In a normal hip joint the ball rotates freely within the socket. The bones are shaped to perfectly match each other with the socket surrounding the ball.

To strengthen the joint, the two bones are held together by a strong ligament. The joint capsule, a strong band of connective tissue, circles the two bones to provide added stability.

Example of a normal hip joint:

Hip dysplasia is linked to abnormal joint structure and a laxity of the muscles, connective tissue, and ligaments that would normally support the dog’s hip joints.

As the disease progresses, the articular surfaces of the two bones lose contact with each other. This separation of the two bones within the joint causes a drastic change in the size and shape of the articular surfaces.

Example of an abnormal hip joint:

Most Kees who eventually develop hip dysplasia are born with normal hips, but due to their genetic make-up the soft tissues surrounding the joint develop abnormally. This leads to the symptoms associated with hip dysplasia. The disease may affect both hips, or only the right or left hip.

The symptoms of hip dysplasia in Keeshonds cause afflicted dogs to walk or run with an altered gait, similar to a bunny-hop.

They begin to resist any movement that requires full extension or flexion of the rear legs. They will experience stiffness and pain in their rear legs after exercising and on first rising in the morning.

Climbing stairs becomes difficult if not impossible. Some dogs will limp and are less willing to participate in normal daily activities, including walks they formerly enjoyed.

It appears that the amount of calories a dog consumes, especially during its fast-growth period from three to ten months, has the biggest impact on whether or not a dog genetically prone to hip dysplasia will develop the disease.

Obesity can increase the severity of the disease in dogs that are genetically susceptible and the extra weight will intensify the degeneration of a dog’s joints and hips. Dogs who are genetically prone to hip dysplasia and also are overweight, are at a much higher risk of developing hip dysplasia and eventually osteoarthritis.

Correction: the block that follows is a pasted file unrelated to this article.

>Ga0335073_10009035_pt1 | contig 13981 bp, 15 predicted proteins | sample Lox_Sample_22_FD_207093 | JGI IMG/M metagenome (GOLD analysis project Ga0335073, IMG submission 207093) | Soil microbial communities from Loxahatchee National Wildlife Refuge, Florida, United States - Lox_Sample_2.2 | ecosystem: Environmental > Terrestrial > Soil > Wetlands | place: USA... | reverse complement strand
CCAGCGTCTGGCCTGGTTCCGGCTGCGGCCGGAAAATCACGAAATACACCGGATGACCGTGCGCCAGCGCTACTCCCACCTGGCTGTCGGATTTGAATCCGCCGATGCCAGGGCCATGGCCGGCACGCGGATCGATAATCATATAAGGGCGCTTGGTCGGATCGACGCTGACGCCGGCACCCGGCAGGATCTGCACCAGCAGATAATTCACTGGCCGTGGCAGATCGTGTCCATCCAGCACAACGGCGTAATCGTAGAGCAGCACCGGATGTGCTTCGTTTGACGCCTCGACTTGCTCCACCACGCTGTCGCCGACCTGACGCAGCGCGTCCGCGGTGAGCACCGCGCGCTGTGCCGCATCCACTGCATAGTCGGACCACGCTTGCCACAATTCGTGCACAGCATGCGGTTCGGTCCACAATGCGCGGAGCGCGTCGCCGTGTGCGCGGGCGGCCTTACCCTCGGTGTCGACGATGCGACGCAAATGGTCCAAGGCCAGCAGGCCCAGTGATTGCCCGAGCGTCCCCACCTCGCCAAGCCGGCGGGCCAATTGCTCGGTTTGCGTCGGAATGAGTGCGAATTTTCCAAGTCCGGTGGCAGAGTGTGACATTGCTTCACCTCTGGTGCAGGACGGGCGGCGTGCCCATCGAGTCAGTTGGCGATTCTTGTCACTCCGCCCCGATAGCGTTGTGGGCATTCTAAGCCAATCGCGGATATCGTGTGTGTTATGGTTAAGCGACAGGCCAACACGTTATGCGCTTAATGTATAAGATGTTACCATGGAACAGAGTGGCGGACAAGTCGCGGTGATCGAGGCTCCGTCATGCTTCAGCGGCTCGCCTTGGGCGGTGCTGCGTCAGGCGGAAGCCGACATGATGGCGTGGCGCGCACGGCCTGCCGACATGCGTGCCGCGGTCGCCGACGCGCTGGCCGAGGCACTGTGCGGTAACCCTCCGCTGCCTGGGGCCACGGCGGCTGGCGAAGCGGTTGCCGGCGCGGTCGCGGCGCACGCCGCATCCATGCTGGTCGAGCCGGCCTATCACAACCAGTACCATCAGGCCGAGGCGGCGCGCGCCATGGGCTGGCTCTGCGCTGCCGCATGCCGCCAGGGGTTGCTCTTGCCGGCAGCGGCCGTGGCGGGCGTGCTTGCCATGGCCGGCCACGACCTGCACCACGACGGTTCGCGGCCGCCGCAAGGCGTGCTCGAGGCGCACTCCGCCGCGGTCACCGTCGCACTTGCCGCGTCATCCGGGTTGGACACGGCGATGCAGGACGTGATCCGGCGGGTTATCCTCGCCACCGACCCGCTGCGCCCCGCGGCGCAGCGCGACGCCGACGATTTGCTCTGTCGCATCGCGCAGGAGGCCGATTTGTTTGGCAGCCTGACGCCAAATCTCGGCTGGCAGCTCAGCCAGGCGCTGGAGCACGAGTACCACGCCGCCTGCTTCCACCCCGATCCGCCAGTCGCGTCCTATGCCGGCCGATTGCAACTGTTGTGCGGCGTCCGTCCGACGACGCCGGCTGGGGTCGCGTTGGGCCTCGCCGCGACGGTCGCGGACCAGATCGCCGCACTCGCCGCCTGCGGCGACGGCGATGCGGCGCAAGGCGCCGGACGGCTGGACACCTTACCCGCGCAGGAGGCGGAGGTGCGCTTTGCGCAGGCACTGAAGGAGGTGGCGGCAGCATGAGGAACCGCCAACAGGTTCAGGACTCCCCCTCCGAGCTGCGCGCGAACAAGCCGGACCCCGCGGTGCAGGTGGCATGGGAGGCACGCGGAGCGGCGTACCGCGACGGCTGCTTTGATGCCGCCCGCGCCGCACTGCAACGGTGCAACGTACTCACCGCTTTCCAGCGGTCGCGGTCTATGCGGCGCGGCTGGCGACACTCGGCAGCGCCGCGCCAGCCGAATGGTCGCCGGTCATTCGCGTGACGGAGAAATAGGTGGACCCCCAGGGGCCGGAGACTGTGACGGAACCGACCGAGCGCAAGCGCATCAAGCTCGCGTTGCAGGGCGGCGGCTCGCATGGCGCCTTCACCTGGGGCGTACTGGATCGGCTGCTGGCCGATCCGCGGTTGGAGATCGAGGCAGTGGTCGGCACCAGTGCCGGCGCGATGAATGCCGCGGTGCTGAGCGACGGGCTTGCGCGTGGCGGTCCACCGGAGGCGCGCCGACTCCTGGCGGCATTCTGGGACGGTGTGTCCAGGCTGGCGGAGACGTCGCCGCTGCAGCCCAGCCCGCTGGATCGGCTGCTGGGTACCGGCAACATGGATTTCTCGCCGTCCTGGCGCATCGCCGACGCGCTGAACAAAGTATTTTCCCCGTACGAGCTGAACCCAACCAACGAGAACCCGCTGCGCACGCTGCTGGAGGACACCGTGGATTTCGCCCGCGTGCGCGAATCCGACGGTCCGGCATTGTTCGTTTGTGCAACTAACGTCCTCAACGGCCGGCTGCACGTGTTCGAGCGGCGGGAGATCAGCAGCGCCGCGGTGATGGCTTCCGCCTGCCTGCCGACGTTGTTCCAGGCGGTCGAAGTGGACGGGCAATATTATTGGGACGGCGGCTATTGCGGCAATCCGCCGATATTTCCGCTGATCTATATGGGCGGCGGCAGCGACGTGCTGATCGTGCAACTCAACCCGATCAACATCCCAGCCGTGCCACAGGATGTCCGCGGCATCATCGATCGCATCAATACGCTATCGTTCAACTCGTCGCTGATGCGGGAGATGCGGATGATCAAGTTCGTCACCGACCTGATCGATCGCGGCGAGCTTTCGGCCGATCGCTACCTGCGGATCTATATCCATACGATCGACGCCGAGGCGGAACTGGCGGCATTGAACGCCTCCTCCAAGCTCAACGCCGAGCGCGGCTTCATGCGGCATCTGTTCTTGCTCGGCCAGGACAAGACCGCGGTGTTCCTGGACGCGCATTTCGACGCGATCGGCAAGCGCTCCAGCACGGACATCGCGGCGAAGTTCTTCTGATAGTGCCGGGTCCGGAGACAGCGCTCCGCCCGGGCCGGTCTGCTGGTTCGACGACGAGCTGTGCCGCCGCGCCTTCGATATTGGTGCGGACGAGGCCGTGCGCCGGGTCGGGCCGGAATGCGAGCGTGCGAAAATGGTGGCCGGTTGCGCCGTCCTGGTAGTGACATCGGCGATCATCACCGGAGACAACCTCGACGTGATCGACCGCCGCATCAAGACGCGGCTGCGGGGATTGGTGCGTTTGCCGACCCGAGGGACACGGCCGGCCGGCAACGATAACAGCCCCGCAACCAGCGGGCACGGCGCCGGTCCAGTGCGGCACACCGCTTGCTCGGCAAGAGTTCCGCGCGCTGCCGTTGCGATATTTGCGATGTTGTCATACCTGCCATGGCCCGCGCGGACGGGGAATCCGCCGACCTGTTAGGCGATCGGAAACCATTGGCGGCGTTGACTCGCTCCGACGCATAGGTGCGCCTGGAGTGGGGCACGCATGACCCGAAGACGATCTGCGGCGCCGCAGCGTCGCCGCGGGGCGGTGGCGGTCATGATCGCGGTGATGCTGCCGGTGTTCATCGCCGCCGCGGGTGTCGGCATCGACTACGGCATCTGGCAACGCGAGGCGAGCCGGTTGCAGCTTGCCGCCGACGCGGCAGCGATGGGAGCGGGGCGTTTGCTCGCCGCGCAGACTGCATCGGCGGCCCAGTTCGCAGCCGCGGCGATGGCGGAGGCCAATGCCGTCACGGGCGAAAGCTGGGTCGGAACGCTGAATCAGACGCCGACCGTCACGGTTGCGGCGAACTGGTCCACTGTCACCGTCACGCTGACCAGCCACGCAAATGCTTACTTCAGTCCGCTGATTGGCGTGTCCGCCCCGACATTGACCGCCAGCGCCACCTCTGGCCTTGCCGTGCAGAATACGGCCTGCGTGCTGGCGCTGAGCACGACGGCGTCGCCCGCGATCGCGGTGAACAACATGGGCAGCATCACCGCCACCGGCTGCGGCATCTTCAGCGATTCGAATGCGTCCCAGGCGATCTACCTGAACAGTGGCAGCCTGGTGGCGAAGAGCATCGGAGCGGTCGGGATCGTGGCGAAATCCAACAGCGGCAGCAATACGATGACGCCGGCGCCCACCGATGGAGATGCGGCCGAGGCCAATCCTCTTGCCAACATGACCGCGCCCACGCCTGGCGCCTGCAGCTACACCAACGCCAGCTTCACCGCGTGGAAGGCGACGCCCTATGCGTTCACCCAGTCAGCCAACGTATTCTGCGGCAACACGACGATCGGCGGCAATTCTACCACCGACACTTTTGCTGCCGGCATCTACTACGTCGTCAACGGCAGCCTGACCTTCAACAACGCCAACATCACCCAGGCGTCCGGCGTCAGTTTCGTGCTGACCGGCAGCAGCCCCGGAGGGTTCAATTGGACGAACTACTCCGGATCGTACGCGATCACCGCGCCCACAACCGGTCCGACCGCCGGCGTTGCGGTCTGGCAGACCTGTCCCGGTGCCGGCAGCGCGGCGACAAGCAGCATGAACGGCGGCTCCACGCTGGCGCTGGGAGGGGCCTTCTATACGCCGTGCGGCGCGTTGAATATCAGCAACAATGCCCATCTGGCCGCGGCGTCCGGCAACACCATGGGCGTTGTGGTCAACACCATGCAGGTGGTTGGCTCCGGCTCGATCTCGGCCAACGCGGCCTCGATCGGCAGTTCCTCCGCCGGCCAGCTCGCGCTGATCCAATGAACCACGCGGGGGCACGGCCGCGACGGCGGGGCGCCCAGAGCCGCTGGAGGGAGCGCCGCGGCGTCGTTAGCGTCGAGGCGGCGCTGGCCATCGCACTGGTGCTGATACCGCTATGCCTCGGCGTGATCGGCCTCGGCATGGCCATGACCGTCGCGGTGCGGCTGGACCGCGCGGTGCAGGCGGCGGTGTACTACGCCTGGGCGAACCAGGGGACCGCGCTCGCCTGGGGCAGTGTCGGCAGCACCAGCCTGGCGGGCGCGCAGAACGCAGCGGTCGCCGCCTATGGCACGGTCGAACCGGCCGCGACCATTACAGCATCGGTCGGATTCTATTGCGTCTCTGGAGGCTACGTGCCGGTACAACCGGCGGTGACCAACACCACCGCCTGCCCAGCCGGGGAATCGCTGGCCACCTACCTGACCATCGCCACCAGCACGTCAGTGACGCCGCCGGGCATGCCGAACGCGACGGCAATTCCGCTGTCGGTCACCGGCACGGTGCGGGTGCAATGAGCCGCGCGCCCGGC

Exercise can be another risk factor. Dogs genetically susceptible to hip dysplasia may have an increased incidence of the disease if they are over-exercised at a young age. Moderate exercise like running and swimming is best for exercising young dogs.

Prevention

Because hip dysplasia in Keeshonds is primarily an inherited condition, there are no products that can prevent its development.

Through proper diet, exercise, and a daily regimen of Winston’s Joint System, you can slow, and sometimes halt, the progression of these degenerative joint diseases while providing your dog with relief from its pain. Winston’s provides many of the raw materials essential for the synthesis of the joint-lubricating synovial fluid as well as the repair of articular cartilage and connective tissue.

You might also want to consider providing your dog with an orthopedic bed like the Canine Cooler Bed which distributes the dog’s weight evenly and reduces pressure on its joints. The Canine Cooler Bed uses revolutionary SoothSoft Technology to give your dog the very best in comfort, and the fluid-enhanced design offers a dry, cooling effect with superior cushioning and support. It’s perfect for dogs with hip dysplasia or arthritis.

If owners insisted on only purchasing an animal whose parents and grandparents were certified to have good or excellent hips, and if breeders only bred these first-rate animals, then the majority of the problems caused by hip dysplasia would be eliminated.

If you are looking to purchase a Keeshond now or in the future, the best way to lessen the possibility of getting a dog that will develop hip dysplasia is to examine the incidence of the disease in the dog’s lineage. If at all possible, try to examine the parents and grandparents as far back as three or four generations.

There are different assumptions on how to prevent the progression of hip dysplasia in Keeshonds.

Poor nutrition, inadequate or improper exercise, and increased body weight may all contribute to the severity of osteoarthritis after the hip dysplasia has developed. Watching the calories your puppy or young dog consumes and preventing obesity in your dog, allowing only non-stressful types of exercise, and a daily regimen of Winston’s Joint System, are the best things you can do for your dog.

 

Since 1990, Winston’s Joint System and Winston’s Pain Formula have helped heal over twenty thousand dogs from all over the world. Our staff specializes in hip dysplasia, arthritis and all joint, pain and mobility issues.

There is an excellent chance we can help your dog, so please contact us at: www.dogshealth.com or call our toll free number at 888-901-5557.